By the way, the end of global QE is rapidly approaching, with U.S., European, and possibly Chinese central banks all tightening at about the same time; maybe that’s the real news!
Addendum: Alex writes to me:
39% of responding institutions reported a decline in international applications, 35% reported an increase, and 26% reported no change in applicant numbers.
Christina, an apparent MR reader, asked me whether it is really true that AI helps military defense more than military offense, as was previously argued by Eric Schmidt. I can think of a few parallel cases:
1. In chess, AI clearly has helped the defense. Top computer programs never play 32-move brilliant sacrifice victories against each other, a’ la Mikhail Tal. Most games are drawn, and a victory tends to be long and protracted. (Do note it is sometimes better to get the war over with and lose right away.)
2. In the NBA, analytics have helped offense more, for instance by showing that more attempted shots should be three-pointers. Analytics of course is not AI, but you can consider it a more primitive form of using information technology to improve decisions.
3. It is interesting to ponder the differences between chess and the NBA as potential analogies. In chess, the attack often “plays itself,” as the player with the initiative may be following fairly standard strategies of bringing the Queen and some lesser pieces in the neighborhood of the opposing King, or maybe just capturing material. Finding the correct defense is often a more complex matter, and the higher quality of the chess-playing programs thus boosts defense more than offense. Besides, under perfect information chess is almost certainly a draw, and the use of AI asymptotically approaches that outcome.
In professional basketball, the offense typically has more options and permutations, and given any offensive decisions, the defense often respond in fairly typical fashion, such as lunging at the player attempting a shot, or doubling Stephen Curry as he crosses the half-court line. In those cases where the defense has more options, however, analytics conceivably could help basketball defense more than offense. A (hypothetical) example of this would be using game tape and AI to see which kinds of tugs on the jersey best disrupt the shot or rhythm of the team’s leading scorer. That said, most of the action seems to be in honing the options for the offense.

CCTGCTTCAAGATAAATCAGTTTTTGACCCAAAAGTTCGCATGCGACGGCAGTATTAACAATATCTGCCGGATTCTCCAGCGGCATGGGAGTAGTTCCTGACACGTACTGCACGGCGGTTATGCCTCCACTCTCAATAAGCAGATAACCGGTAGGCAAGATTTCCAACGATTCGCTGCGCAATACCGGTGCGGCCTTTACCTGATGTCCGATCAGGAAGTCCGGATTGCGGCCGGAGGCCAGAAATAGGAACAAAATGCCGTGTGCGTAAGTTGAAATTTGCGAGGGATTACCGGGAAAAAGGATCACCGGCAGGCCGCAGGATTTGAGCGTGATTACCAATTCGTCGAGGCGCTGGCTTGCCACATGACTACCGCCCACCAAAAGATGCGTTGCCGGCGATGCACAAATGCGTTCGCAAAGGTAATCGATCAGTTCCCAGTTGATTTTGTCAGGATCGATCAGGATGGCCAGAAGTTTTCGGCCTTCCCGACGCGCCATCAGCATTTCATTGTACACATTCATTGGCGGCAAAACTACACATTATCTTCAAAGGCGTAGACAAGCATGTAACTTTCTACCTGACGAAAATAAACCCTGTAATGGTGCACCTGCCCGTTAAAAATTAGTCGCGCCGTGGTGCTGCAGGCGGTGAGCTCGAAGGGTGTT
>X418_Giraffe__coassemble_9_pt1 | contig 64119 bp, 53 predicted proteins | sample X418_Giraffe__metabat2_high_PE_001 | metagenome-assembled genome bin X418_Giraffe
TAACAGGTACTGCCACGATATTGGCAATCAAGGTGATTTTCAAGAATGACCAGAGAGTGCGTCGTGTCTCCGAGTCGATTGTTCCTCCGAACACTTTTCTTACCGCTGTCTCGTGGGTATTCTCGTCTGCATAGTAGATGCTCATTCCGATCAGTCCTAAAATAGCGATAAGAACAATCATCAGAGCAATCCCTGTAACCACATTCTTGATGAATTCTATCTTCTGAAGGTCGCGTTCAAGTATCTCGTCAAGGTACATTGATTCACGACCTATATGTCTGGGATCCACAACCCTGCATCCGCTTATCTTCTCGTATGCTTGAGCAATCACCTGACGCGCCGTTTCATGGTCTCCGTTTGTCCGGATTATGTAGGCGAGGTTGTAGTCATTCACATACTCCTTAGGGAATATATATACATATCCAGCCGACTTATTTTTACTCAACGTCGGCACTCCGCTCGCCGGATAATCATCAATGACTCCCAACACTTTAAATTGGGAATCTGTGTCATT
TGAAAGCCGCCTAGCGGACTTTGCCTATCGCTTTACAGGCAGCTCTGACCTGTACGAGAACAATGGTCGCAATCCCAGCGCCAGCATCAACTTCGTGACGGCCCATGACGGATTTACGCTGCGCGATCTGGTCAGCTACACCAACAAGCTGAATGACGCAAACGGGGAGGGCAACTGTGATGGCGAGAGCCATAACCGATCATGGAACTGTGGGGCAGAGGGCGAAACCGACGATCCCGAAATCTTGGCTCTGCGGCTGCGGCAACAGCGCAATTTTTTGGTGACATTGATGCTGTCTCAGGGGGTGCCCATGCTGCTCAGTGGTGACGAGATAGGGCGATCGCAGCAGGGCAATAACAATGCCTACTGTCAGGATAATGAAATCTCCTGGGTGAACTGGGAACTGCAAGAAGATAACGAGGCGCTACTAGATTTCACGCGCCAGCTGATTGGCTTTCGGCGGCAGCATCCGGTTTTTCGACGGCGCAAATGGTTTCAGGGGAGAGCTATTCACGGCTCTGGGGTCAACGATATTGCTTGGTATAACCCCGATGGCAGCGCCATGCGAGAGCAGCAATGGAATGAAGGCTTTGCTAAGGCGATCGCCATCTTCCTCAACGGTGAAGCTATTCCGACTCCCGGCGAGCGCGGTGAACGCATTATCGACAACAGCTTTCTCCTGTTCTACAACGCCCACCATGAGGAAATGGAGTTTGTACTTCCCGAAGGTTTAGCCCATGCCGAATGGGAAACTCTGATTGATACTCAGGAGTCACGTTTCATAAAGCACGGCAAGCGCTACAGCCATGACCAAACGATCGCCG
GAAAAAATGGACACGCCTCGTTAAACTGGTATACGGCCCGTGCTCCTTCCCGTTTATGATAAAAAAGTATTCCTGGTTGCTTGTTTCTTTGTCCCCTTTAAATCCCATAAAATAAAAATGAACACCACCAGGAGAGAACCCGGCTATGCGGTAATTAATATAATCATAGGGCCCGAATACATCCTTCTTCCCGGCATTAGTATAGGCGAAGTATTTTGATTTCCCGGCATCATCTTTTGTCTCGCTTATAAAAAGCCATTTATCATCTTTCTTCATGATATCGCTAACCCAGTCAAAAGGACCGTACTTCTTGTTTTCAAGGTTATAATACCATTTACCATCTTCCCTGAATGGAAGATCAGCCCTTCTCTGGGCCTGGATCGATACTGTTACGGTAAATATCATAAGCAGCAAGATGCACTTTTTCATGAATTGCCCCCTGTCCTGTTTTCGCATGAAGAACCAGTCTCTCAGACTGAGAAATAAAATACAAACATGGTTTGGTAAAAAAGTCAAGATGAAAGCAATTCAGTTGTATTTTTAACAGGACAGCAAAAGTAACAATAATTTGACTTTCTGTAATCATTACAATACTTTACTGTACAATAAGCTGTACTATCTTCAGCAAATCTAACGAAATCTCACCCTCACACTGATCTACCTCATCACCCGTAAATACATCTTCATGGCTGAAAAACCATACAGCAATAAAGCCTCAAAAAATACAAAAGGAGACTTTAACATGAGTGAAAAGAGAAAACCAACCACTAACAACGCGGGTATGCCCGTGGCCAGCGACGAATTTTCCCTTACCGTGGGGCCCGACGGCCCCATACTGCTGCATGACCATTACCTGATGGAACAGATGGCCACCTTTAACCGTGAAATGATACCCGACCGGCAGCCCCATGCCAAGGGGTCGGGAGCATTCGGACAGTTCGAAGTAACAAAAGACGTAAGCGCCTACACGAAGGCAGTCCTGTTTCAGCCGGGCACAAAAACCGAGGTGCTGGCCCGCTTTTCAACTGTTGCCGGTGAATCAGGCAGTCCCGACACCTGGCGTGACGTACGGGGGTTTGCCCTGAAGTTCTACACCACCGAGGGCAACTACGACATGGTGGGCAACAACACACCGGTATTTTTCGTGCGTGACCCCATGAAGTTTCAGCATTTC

4. Is warfare more like chess or more like the NBA?
I believe the USA has more options in most of its conflicts, and thus AI will help the United States, at least at first.
In the Second World War the Nazis had more options than their opponents. In the Civil War and American Revolution, however, the available offense was more static and predictable, and AI for those fighting forces might have helped the defense more. In the Iran-Iraq war I suspect the defense had more options too. Terror groups have more meaningful options than the forces defending against terror, and thus AI might help terror groups more than the defense, at least provided they had equal access to the data and to the technology (which is doubtful at this point, still as part of the exercise this is useful).
5. One important qualifier is that the chess and NBA examples already assume a game is on to be played. A war, in contrast, is started as a matter of volition on at least one side. If AI creates a new arms race of sorts, where one side at times opens up a decisive lead, that may provoke more decisions to engage and thus attack. The mere fact that AI increases the variance in the power gap between the two sides may increase the number of attacks and thus wars.
So there is more to this question than meets the eye at first, and I have only begun to engage with it.
Addendum: AI is also spreading in the legal world, will this help defendants or plaintiffs more?
2. When the patient is awake during surgery (NYT).
According to a report by Nikhil Gangadhar in the Deccan Herald, Bengaluru may be the first city in the world that stopped at least one terrorist attack using just bad traffic.
That’s right, you heard correctly…a terrorist attack may have been averted with just a traffic jam. Nikhil reports that a man named Habib Mia, arrested in Tripura and brought to Bengaluru last week, told police that terrorists who attacked IISc on December 28, 2005, also planned to attack other seminar events in parallel to tarnish India’s reputation.
However, an attacker who was travelling to the Indian Institute of Management on Bannerghatta Road apparently got caught in a traffic jam, and the seminar he was supposed to attack ended before he could get there.
What’s more, the terrorists also reportedly dropped a plan to attack an event at PES Institute of Technology because there was no easy escape route available.
Here is the full story, via Ashish Kulkarni.
George Steiner, with Laure Adler, A Long Saturday: Conversations. Steiner is one of the most knowledgeable people, even into his 90s. From these conversations I learned that he started working for The Economist as an economics reporter after WWII, computers drive us to a notion of “minimal language,” “God is Kafka’s uncle,” he recommends North, by Louis-Ferdinand Céline, and Ben-Gurion once told him “Only one thing matters: send me your children.” By the way, “Malraux predicted that the religious wars of the twenty-first century would be the greatest in history.”
Mostly yes, that is a result for cosmetic surgeons, and that may be one reason why online evaluation of medical services has been relatively slow to evolve in an effective manner. Here is part of the abstract of a new paper: